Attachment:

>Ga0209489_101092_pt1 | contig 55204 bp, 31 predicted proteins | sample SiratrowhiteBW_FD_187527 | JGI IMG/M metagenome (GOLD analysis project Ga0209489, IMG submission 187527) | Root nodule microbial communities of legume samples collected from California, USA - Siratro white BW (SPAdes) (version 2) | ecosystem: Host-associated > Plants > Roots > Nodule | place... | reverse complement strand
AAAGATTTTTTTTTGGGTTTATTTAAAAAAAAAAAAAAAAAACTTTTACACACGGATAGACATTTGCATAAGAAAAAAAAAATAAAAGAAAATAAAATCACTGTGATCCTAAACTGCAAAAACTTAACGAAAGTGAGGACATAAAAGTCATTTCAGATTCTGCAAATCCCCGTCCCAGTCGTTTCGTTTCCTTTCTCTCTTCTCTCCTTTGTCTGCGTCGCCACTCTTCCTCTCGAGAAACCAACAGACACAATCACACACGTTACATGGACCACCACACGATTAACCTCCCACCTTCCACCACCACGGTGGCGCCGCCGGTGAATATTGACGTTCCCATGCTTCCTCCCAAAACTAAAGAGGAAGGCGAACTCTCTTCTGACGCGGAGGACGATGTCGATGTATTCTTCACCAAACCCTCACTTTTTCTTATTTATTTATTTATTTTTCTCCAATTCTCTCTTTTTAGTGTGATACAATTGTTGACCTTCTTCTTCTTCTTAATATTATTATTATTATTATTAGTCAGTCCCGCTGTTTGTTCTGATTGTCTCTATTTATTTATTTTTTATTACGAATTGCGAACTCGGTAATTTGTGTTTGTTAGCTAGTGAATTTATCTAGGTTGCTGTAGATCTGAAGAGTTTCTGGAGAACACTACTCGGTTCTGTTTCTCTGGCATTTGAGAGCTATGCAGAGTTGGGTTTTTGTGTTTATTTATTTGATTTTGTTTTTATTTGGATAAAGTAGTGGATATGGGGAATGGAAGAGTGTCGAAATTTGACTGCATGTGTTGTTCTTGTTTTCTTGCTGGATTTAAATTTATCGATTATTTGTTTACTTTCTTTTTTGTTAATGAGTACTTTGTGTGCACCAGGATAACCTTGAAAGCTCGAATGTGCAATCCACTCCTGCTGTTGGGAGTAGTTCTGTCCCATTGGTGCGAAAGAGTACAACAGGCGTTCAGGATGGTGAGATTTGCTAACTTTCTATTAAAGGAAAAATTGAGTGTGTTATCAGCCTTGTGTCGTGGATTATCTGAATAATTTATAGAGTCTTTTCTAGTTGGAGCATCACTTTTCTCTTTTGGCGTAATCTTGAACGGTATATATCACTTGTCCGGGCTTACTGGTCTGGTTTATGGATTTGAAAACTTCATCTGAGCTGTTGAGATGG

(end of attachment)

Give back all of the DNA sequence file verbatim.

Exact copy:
>Ga0209489_101092_pt1 | contig 55204 bp, 31 predicted proteins | sample SiratrowhiteBW_FD_187527 | JGI IMG/M metagenome (GOLD analysis project Ga0209489, IMG submission 187527) | Root nodule microbial communities of legume samples collected from California, USA - Siratro white BW (SPAdes) (version 2) | ecosystem: Host-associated > Plants > Roots > Nodule | place... | reverse complement strand
AAAGATTTTTTTTTGGGTTTATTTAAAAAAAAAAAAAAAAAACTTTTACACACGGATAGACATTTGCATAAGAAAAAAAAAATAAAAGAAAATAAAATCACTGTGATCCTAAACTGCAAAAACTTAACGAAAGTGAGGACATAAAAGTCATTTCAGATTCTGCAAATCCCCGTCCCAGTCGTTTCGTTTCCTTTCTCTCTTCTCTCCTTTGTCTGCGTCGCCACTCTTCCTCTCGAGAAACCAACAGACACAATCACACACGTTACATGGACCACCACACGATTAACCTCCCACCTTCCACCACCACGGTGGCGCCGCCGGTGAATATTGACGTTCCCATGCTTCCTCCCAAAACTAAAGAGGAAGGCGAACTCTCTTCTGACGCGGAGGACGATGTCGATGTATTCTTCACCAAACCCTCACTTTTTCTTATTTATTTATTTATTTTTCTCCAATTCTCTCTTTTTAGTGTGATACAATTGTTGACCTTCTTCTTCTTCTTAATATTATTATTATTATTATTAGTCAGTCCCGCTGTTTGTTCTGATTGTCTCTATTTATTTATTTTTTATTACGAATTGCGAACTCGGTAATTTGTGTTTGTTAGCTAGTGAATTTATCTAGGTTGCTGTAGATCTGAAGAGTTTCTGGAGAACACTACTCGGTTCTGTTTCTCTGGCATTTGAGAGCTATGCAGAGTTGGGTTTTTGTGTTTATTTATTTGATTTTGTTTTTATTTGGATAAAGTAGTGGATATGGGGAATGGAAGAGTGTCGAAATTTGACTGCATGTGTTGTTCTTGTTTTCTTGCTGGATTTAAATTTATCGATTATTTGTTTACTTTCTTTTTTGTTAATGAGTACTTTGTGTGCACCAGGATAACCTTGAAAGCTCGAATGTGCAATCCACTCCTGCTGTTGGGAGTAGTTCTGTCCCATTGGTGCGAAAGAGTACAACAGGCGTTCAGGATGGTGAGATTTGCTAACTTTCTATTAAAGGAAAAATTGAGTGTGTTATCAGCCTTGTGTCGTGGATTATCTGAATAATTTATAGAGTCTTTTCTAGTTGGAGCATCACTTTTCTCTTTTGGCGTAATCTTGAACGGTATATATCACTTGTCCGGGCTTACTGGTCTGGTTTATGGATTTGAAAACTTCATCTGAGCTGTTGAGATGG